Song 275: Sam Cooke, “Bring It On Home To Me” (1962)


I’ve been delaying a post on Sam Cooke for a long time, mainly because I wanted to read Peter Guralnick’s Cooke biography Dream Boogie first. But here’s the thing: Dream Boogie is really good, but it is dense. Who knows if I’ll be done by December 31, this blog’s end date, which is fast approaching (!).

So, here we are. And I’m glad, because I’ve been dying to write about Sam Cooke, one of my favorite musicians. One thing that the book made me realize is that Cooke was not only an incredibly gifted singer, but the dude was smart. I had no idea he wrote most of his songs, nor did I realize that he was a very good and intuitive businessman.

The section of Guranick’s book about “Bring It On Home To Me,” my favorite Sam Cooke song, describes the song’s creation in a way that makes it sound like a series of inspirations and happy accidents. Whereas the song’s flipside, the joyous “Having a Party,” was buoyant and light, “Bring It On Home To Me” was substantial. As business partner J.W. Alexander notes, “We felt that light shit wouldn’t sustain him. We felt he needed more weight.”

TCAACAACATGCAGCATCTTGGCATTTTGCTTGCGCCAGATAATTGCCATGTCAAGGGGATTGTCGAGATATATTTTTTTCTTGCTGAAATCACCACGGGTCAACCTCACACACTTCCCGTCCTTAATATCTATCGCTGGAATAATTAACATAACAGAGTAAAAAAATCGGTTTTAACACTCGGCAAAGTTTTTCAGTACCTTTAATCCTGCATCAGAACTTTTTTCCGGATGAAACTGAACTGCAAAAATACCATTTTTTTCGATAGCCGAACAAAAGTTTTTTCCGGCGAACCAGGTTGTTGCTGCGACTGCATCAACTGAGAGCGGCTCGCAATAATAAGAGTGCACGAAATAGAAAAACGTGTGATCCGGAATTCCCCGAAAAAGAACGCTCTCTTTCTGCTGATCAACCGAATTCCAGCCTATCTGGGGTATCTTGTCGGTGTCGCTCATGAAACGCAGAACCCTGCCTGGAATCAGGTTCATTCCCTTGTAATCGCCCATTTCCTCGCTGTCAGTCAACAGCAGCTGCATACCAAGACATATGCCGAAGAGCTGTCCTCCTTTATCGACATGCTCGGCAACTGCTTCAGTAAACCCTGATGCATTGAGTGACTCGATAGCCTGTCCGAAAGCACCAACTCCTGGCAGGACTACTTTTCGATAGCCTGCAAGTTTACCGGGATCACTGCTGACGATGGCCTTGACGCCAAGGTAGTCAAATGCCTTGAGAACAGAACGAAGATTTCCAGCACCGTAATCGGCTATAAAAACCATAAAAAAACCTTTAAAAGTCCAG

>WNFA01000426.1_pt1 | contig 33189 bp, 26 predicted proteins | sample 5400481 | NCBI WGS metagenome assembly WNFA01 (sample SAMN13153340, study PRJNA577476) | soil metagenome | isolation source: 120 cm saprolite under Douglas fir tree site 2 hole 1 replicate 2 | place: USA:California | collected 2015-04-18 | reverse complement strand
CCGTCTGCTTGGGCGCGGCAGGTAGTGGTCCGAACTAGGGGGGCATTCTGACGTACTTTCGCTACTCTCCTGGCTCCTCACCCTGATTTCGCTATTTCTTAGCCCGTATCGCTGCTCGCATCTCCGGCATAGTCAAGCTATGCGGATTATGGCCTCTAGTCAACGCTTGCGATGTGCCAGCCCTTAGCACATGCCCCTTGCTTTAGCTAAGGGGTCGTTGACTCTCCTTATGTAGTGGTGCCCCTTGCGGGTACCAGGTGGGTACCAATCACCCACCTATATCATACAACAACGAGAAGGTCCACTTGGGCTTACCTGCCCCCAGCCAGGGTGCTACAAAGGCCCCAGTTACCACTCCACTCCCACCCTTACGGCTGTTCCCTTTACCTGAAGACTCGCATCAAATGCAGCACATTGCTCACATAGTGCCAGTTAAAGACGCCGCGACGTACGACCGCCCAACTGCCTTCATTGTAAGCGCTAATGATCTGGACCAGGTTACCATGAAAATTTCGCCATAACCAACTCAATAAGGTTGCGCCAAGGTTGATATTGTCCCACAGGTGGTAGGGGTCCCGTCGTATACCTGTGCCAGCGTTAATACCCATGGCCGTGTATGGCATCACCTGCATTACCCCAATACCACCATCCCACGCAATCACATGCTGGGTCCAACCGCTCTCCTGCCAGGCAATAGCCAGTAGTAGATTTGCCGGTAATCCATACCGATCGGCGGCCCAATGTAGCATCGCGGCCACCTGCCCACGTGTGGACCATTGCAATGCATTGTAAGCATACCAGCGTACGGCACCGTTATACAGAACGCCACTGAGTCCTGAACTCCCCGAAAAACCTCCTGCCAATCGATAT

Guralnick describes the session like this:

They nearly got it all in one take. This was the closest Sam had come to the classic gospel give-and-take he had once created with [fellow Soul Stirrer] Paul Foster, and the only adjustment that he chose to make on the second, and final, take was the decision to use Lou alone as the echoing voice and dispense altogether with the background chorus. What comes through is a rare moment of undisguised emotion, an unambiguous embrace not just of a cultural heritage but of an adult experience far removed from white teenage fantasy. There was nothing to add or subtract.

In other words, it wasn’t “Having a Party,” that confection of a song about Cokes in the icebox and popcorn on the table that seems miles away from lines like “I’ll always be your slave/’Til I’m buried, buried in my grave.” Nothing about “Bring It On Home To Me” feels forced; it just is. The tempo is perfect, the arrangement is airy but tight, and everything sounds like it’s in its right place.

Sam Cooke’s story ends in tragedy, and I’m bracing myself for Dream Boogie‘s inevitably devastating conclusion. In the meantime, hearing Cooke’s songs in my head as I read the book has been an immensely satisfying experience. They’re amazing songs, well-written and immaculately performed, and though it’s hard to imagine this now, their combination of gospel and R&B helped change the face of popular music.

Guralnick details Cooke’s faults—which were not insignificant—but also makes clear that he was nothing short of a phenomenon, onstage and off. And listening to “Bring It On Home To Me,” it’s hard to put into words just why it works so beautifully, and why Sam Cooke’s performance is so effortlessly beautiful. As Soul Stirrers founder Roy Crain says in Dream Boogie, “Everybody loved that boy. I wish I was educated enough to tell you what that boy was.”


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